After the concert, we spilled out into the streets with thousands of other music lovers, and the masses, naturally, filled the nearby watering holes. To say that the businesses were crowded is an understatement. It was standing room only as we darted from one establishment to the next in search of a table, some nourishment, and refreshment. We visited with a few other friends that had made the trip to the concert and ultimately decided that our best course of action was to get a cab and head back to our hotel. The crowds were brutal, and we were hungry. At the hotel, we could order a pizza and open the bottles of wine each of us had smuggled in our suitcases. Simple plan, right?
It wasn't so simple. It was March and there were bitter cold windchills that night. Of course being the practical women that we are, we were dressed for a pop concert, not the winter weather. First, we all tried standing together and hailing a taxi. A couple cars stopped and rolled down their windows, but when we named our hotel that was only a few blocks away, they drove off. Really. They decided to leave us standing there in the cold. After awhile, we took turns trying to get a cab to bless us with the privilege of being their fare while the rest of the group stood just inside the doors of a bar to keep warm. It wasn't just cold. It was miserable. And, the taxicabs kept, one after another, driving away.
Finally, one friend comes running into the warmth of the bar and grabs us. Another friend has scored a ride for us! Awesome! We can't believe the luck! We all piled into the dark sedan with a slight, young man behind the wheel. Then, I noticed there was no meter. There was no radio to connect this car with a dispatch office. This was not a cab. This. Was. Not. A. Cab. Yikes.
There were four of us and only one of him. A couple of these women worked out regularly and one handled all her farm chores in addition to her full-time job of nursing. Additionally, we all were empowered by the music of Pink. We could handle this. There was nervous laughter about our predicament and jokes about how he had better not be taking us to the country to kill us because we could kick his butt. It was a tense moment as the driver made a u-turn, but it wasn't to kidnap us, it was only so that we could arrive on the right side of a one-way street in front of our hotel. In the end, he dropped us off at our front door, provided some lively chit chat about the concert scene in St. Paul, and almost sheepishly asked for only $20 for the ride. We were safe. We ordered pizza. It was all just a story to tell about our wild night with Pink.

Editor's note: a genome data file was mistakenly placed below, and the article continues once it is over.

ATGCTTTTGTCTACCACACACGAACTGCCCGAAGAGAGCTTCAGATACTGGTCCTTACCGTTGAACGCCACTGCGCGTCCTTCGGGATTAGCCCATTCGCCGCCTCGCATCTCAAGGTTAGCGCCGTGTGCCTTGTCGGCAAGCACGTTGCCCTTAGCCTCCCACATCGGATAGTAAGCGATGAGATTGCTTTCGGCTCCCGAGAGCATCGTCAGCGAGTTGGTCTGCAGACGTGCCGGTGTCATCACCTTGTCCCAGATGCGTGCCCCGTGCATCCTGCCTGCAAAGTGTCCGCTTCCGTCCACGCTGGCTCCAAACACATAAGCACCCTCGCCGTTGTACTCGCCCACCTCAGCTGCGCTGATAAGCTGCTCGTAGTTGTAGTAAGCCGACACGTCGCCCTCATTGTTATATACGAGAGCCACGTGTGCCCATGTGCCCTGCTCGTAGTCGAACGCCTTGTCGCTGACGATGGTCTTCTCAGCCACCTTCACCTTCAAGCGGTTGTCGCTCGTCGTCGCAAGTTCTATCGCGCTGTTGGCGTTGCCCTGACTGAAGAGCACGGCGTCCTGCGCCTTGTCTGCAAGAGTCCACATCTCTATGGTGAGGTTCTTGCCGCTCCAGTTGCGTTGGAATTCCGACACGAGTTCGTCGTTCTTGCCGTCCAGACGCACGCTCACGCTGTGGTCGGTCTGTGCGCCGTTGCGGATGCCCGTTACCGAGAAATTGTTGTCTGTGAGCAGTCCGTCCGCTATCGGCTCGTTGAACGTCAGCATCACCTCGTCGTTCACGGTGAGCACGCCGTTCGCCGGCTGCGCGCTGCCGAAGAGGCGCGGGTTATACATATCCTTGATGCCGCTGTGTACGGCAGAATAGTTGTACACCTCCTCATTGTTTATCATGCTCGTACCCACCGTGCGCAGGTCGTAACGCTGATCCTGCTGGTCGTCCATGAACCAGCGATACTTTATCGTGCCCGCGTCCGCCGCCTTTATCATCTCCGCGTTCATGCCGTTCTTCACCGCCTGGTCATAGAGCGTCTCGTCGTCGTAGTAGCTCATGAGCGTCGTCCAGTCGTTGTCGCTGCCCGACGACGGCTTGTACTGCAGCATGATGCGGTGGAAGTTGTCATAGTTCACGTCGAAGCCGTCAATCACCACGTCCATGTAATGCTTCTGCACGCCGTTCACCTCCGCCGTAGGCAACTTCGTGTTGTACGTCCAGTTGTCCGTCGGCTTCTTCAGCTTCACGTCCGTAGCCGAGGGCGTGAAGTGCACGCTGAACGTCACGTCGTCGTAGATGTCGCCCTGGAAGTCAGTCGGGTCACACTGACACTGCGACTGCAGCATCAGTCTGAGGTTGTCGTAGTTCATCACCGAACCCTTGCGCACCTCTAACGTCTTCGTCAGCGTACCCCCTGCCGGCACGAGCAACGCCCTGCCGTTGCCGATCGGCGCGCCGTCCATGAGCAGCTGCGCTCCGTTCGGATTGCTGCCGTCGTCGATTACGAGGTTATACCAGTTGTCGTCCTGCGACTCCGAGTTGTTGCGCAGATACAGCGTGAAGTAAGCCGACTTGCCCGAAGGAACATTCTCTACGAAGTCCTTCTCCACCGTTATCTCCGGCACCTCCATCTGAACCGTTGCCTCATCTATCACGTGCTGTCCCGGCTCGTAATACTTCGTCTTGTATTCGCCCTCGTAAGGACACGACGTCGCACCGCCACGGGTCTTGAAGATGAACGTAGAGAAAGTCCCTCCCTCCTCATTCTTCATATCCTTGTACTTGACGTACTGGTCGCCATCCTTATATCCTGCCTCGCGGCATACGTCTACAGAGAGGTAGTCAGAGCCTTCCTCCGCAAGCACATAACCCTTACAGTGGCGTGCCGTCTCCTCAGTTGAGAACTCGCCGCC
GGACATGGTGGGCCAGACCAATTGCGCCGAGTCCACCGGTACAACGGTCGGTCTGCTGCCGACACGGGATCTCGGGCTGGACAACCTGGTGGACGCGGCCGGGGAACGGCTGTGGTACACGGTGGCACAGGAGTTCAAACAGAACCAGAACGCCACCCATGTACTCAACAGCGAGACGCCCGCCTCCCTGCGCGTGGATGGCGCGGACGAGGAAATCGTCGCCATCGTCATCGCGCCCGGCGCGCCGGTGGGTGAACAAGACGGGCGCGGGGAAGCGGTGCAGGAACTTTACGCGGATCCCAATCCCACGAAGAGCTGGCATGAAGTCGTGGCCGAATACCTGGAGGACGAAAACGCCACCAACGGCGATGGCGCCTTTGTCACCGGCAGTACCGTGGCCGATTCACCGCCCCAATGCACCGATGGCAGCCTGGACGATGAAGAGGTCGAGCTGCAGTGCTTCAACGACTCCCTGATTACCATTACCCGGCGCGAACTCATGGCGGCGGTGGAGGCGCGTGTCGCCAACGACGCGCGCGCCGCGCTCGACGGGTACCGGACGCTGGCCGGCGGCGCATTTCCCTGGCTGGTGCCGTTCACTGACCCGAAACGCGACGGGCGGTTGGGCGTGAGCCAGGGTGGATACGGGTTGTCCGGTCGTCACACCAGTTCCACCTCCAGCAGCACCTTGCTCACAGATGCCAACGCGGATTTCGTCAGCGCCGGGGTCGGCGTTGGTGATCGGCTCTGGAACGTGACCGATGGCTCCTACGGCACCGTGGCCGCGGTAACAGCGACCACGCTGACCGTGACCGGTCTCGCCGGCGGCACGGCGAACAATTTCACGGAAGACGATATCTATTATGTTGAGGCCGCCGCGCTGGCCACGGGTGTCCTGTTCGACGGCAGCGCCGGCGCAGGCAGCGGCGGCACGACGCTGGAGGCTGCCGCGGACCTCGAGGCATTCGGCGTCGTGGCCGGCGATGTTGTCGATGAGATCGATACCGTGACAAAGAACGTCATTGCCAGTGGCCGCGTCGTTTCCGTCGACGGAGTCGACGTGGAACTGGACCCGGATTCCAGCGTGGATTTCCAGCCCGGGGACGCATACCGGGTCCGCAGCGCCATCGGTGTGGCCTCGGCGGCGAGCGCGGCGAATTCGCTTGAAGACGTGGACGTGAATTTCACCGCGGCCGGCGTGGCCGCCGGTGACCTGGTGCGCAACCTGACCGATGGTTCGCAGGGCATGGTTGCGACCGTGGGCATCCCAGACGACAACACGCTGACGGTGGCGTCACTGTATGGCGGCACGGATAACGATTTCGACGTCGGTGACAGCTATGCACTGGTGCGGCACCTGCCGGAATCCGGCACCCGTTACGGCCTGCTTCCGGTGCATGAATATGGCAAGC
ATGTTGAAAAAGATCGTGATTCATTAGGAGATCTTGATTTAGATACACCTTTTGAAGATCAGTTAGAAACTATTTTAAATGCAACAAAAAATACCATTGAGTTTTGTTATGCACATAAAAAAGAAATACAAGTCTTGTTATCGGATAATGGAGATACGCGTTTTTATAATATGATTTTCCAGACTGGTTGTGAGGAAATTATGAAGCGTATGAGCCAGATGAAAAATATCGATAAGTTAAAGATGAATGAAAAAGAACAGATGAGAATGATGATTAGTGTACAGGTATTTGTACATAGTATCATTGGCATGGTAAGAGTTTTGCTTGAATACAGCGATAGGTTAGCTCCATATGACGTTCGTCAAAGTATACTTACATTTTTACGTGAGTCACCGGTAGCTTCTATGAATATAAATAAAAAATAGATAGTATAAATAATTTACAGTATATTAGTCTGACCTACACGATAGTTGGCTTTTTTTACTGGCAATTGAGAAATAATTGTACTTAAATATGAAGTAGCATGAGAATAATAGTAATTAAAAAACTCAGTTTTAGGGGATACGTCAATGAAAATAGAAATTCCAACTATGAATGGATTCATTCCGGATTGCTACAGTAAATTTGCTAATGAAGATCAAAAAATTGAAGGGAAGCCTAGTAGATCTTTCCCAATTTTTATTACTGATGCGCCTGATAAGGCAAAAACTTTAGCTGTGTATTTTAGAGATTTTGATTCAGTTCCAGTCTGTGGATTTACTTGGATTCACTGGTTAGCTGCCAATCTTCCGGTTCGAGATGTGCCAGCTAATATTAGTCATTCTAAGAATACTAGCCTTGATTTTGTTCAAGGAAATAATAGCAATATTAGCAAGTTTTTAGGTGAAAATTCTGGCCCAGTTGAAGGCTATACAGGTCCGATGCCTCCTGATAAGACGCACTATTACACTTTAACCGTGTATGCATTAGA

Still, we couldn't believe the number of legitimate taxi drivers that either didn't stop at all or drove away as soon as they learned our destination was not a big fare. I had no idea when presented with take it or leave it, they would leave us there on the curb. I am incredibly thankful for kind, random drivers that venture out to make a buck or two after crowded concerts and save the day. (And incredibly thankful ours wasn't a serial killer.)
Like a St. Paul cab driver, I can take or leave most Chinese food. I find many menu items too sweet, too salty, too...not suiting to my tastes. Given the option to take it or leave it, I leave it. Except for Kung Pao. It is the dark sedan that saves the day for me. The extra heat of the dried peppers really makes the difference for me in these dishes. An area steakhouse is owned by a Vietnamese family, and Kung Pao is included in their menu. You guessed it. I don't leave it. I take it. Almost every time we dine there.
This Kung Pao Chicken isn't quite the same as that famous at The Homesteader, but it is a very good home-cooked version. Dark sesame oil adds a flavor hit to the dish. Instead of the broccoli and red onions that I often see along side the chicken in a Kung Pao dish, this recipe includes crisp snow peas and red peppers. It is colorful, flavorful, and quick for a weeknight meal. Take it, or leave it.
(adapted from Cooking Light)
2 tablespoons dark sesame oil
1 cup chopped onion
2 garlic cloves, minced
1 pound boneless-skinless chicken breast, cut into 1-inch pieces
3/4 cup water
3 tablespoons soy sauce
2 tablespoons corn starch
1 teaspoon brown sugar
1/2 teaspoon fresh ginger, minced
1 1/2 teaspoons crushed red pepper flakes
1 large red pepper, cut into strips
1 cup snow peas, trimmed
2 tablespoons chopped dry-roasted peanuts (cashews are good, too)
Heat sesame oil in a large skillet over medium-high heat.
Add onion; saute until softened.
Add garlic; cook 30 seconds, stirring constantly.
Add chicken; saute until chicken begins to brown.
Combine water, soy sauce, corn starch, brown sugar, fresh ginger, and crushed red pepper flakes. Stir until sugar is dissolved.
Add mixture to pan, bring to a boil.
Add bell pepper and snow peas to pan; cook until crisp-tender and sauce thickens.
Sprinkle with nuts and serve with rice. (Yield: 4 servings)